How do you attract investment in your projects and which sector is of greater interest to you, the public or the private sector? Currently, the way we do it since we work with private sector partners, we want to develop solutions at risk with their own financing and then have them collaborate with us to re-sell those solutions to other cities. We are essentially a marketing channel for our vendors to address other cities and we started off as an individual vendor solution.  We have now created a procurement framework so that other cities can buy joined-up solutions rather than doing it one vendor at the time. For the work we have done so far we hardly used any public money as the investments come through goods and services at the risk of private sector vendors. In the future we have reasonable funds ourselves internally in Royal Borough of Greenwich and on the wider scale I think Smart City technologies might well attract bond financing from social impact bonds but that is something we are only now beginning to talk to financial institutions about, whether there will be benefit in organising city packages of work to be financed through a bond structure.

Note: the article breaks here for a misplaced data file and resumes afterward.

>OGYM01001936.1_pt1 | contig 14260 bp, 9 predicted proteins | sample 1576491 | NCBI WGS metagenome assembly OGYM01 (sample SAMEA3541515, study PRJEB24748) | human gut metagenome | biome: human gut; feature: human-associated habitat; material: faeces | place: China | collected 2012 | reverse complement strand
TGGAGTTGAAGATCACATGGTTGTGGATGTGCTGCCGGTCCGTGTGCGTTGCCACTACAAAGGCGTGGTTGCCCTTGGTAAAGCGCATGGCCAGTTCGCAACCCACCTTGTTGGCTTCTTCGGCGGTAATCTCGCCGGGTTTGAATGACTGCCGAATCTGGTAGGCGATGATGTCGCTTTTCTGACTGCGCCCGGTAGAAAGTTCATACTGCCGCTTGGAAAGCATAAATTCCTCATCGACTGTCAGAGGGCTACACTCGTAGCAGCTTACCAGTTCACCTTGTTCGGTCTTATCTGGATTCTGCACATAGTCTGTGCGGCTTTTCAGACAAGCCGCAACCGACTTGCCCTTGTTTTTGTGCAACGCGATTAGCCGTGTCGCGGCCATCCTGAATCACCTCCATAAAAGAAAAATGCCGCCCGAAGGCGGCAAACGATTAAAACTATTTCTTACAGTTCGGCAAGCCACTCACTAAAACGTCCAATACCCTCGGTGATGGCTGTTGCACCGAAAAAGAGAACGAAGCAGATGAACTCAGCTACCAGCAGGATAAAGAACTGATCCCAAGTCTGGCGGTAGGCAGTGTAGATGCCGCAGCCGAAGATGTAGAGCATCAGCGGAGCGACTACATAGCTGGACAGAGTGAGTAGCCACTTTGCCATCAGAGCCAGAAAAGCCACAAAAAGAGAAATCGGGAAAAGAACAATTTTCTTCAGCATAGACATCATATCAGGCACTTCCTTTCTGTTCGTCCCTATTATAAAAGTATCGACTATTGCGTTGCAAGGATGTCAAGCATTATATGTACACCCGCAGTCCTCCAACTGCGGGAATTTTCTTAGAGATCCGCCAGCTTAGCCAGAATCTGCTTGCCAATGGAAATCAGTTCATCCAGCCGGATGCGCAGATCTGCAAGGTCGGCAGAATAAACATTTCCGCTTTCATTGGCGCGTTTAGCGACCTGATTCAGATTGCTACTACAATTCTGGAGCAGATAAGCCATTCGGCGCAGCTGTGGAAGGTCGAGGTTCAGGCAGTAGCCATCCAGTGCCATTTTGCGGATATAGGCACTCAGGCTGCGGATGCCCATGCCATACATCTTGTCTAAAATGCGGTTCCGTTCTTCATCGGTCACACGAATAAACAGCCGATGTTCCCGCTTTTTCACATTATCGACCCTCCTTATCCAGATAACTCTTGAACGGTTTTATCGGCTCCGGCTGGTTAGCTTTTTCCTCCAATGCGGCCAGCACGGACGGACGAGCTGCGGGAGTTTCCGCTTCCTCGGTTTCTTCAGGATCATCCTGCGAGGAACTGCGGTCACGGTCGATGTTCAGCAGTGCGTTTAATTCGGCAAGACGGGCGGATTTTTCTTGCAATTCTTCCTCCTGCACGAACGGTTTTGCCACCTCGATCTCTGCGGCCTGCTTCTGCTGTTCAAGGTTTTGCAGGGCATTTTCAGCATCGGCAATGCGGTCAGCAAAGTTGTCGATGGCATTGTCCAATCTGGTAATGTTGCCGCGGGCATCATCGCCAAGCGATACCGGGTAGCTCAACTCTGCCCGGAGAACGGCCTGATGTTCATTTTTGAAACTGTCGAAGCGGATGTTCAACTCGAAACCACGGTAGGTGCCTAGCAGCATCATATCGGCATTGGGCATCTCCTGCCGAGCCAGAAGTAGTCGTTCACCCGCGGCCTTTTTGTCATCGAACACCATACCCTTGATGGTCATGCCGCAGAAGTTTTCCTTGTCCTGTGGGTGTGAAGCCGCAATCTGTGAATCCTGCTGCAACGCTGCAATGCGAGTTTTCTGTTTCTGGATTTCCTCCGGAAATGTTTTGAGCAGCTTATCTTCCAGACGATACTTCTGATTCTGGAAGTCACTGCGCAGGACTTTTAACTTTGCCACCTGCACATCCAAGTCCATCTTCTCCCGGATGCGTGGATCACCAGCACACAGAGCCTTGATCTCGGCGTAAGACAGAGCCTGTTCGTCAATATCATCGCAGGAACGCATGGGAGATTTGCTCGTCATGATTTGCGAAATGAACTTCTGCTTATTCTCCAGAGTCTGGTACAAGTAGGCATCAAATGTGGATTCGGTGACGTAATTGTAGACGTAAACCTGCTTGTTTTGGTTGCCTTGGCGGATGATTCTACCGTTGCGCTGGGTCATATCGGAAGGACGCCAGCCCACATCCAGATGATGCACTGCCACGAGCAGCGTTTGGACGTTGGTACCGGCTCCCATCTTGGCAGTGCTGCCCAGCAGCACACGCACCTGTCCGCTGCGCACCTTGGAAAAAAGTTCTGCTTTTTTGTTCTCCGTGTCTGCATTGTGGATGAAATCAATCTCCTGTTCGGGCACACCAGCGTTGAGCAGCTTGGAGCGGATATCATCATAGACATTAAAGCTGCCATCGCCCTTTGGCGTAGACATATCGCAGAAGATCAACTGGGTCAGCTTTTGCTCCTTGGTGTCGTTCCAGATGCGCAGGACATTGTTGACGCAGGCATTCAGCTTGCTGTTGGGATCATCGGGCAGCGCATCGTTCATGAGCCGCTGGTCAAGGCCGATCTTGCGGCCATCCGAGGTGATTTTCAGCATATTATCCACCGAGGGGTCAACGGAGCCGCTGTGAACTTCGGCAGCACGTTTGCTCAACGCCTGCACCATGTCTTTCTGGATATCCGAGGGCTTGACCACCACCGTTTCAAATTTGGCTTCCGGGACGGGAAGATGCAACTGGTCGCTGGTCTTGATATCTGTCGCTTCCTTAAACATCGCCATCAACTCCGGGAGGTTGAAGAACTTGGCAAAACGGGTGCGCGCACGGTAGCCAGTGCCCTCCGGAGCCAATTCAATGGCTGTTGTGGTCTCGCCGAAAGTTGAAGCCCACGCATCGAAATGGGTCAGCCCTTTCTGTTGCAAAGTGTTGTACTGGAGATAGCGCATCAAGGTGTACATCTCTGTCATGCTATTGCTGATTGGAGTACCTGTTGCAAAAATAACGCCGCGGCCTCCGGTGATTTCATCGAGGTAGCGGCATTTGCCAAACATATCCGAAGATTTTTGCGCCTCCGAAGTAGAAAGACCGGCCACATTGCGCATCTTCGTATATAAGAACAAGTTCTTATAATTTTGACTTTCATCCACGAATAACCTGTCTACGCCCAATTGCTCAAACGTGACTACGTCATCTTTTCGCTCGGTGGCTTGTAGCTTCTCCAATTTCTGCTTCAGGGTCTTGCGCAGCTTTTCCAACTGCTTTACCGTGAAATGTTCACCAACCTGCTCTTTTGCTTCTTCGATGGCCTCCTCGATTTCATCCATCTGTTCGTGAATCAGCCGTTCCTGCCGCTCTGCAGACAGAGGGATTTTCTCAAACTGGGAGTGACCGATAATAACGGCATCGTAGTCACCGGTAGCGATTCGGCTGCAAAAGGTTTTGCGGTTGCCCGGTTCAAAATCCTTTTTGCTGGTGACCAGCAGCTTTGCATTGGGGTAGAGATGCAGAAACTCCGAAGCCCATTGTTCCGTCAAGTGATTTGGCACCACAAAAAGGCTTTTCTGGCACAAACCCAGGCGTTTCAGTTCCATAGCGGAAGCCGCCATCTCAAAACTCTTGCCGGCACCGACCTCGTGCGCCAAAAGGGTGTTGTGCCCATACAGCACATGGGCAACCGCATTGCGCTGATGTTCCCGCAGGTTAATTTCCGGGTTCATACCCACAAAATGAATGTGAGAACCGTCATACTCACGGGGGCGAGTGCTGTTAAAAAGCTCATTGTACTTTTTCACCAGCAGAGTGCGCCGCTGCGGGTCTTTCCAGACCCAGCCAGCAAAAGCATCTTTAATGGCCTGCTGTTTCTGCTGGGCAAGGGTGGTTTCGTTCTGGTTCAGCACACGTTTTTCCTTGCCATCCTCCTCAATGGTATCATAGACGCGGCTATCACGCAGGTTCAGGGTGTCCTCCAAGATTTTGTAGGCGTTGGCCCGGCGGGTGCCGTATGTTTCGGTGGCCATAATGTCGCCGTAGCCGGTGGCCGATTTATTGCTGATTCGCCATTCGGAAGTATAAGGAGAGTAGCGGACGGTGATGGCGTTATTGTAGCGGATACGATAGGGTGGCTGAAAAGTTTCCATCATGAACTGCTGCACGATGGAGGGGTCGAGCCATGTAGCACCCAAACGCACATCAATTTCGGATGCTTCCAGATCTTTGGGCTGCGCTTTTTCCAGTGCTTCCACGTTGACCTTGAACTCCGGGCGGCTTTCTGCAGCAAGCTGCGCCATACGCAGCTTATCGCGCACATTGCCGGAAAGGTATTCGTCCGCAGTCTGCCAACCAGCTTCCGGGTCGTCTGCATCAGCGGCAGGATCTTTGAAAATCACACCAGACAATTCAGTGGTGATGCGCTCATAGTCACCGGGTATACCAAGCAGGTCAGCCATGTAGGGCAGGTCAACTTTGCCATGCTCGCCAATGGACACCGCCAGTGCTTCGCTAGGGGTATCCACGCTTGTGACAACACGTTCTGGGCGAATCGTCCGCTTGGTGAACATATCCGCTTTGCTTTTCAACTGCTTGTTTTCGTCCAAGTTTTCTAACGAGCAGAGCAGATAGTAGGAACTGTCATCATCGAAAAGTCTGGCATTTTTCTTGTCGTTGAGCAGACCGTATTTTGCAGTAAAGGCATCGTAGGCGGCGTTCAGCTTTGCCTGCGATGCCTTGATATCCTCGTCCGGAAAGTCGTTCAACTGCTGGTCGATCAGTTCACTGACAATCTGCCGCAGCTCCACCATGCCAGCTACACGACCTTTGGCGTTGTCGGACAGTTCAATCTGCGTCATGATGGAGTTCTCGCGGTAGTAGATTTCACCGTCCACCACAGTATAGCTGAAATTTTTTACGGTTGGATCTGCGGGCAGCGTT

As far as short term plans are concerned, what is to be expected from Greenwich Digital in 2017? One of our earliest projects is on autonomous vehicles, driverless vehicles on which we are running trials at the moment that will complete in September 2017. We want to use them to move people and goods, maybe not by the end of 2017, but very close to that, and make them a part of our public service. We aim to be the first deployment of fully autonomous public transport services, that will be a bit of a race with some other cities, but we are in that race. On the telecom side, I hope that by the end of 2017 we will be able to connect up a good portion of our assets. We have 25.000 units of social housing which currently don’t have any Internet of Things monitoring and I can’t say now how many will get done by 2017, but we expect those that are connected to be fully operational. This way we will save money by knowing more about what is going on at the properties without having to send people to the buildings and also to be able to monitor any known problems or incidents like floods for example – this should help us to respond faster than we have before to such incidents. There are a couple of other areas where we have big projects running which will be delivered and demonstrated in 2017. We are part of a large European project called Horizon 2020 Sharing City and that has a number of derivables which deal with various pilot projects, including some mobility, communications and also some energy solutions, such as a district heating system which we will deliver a little bit later. It is a five year project, but it’s beginning to get serious by the end of 2017.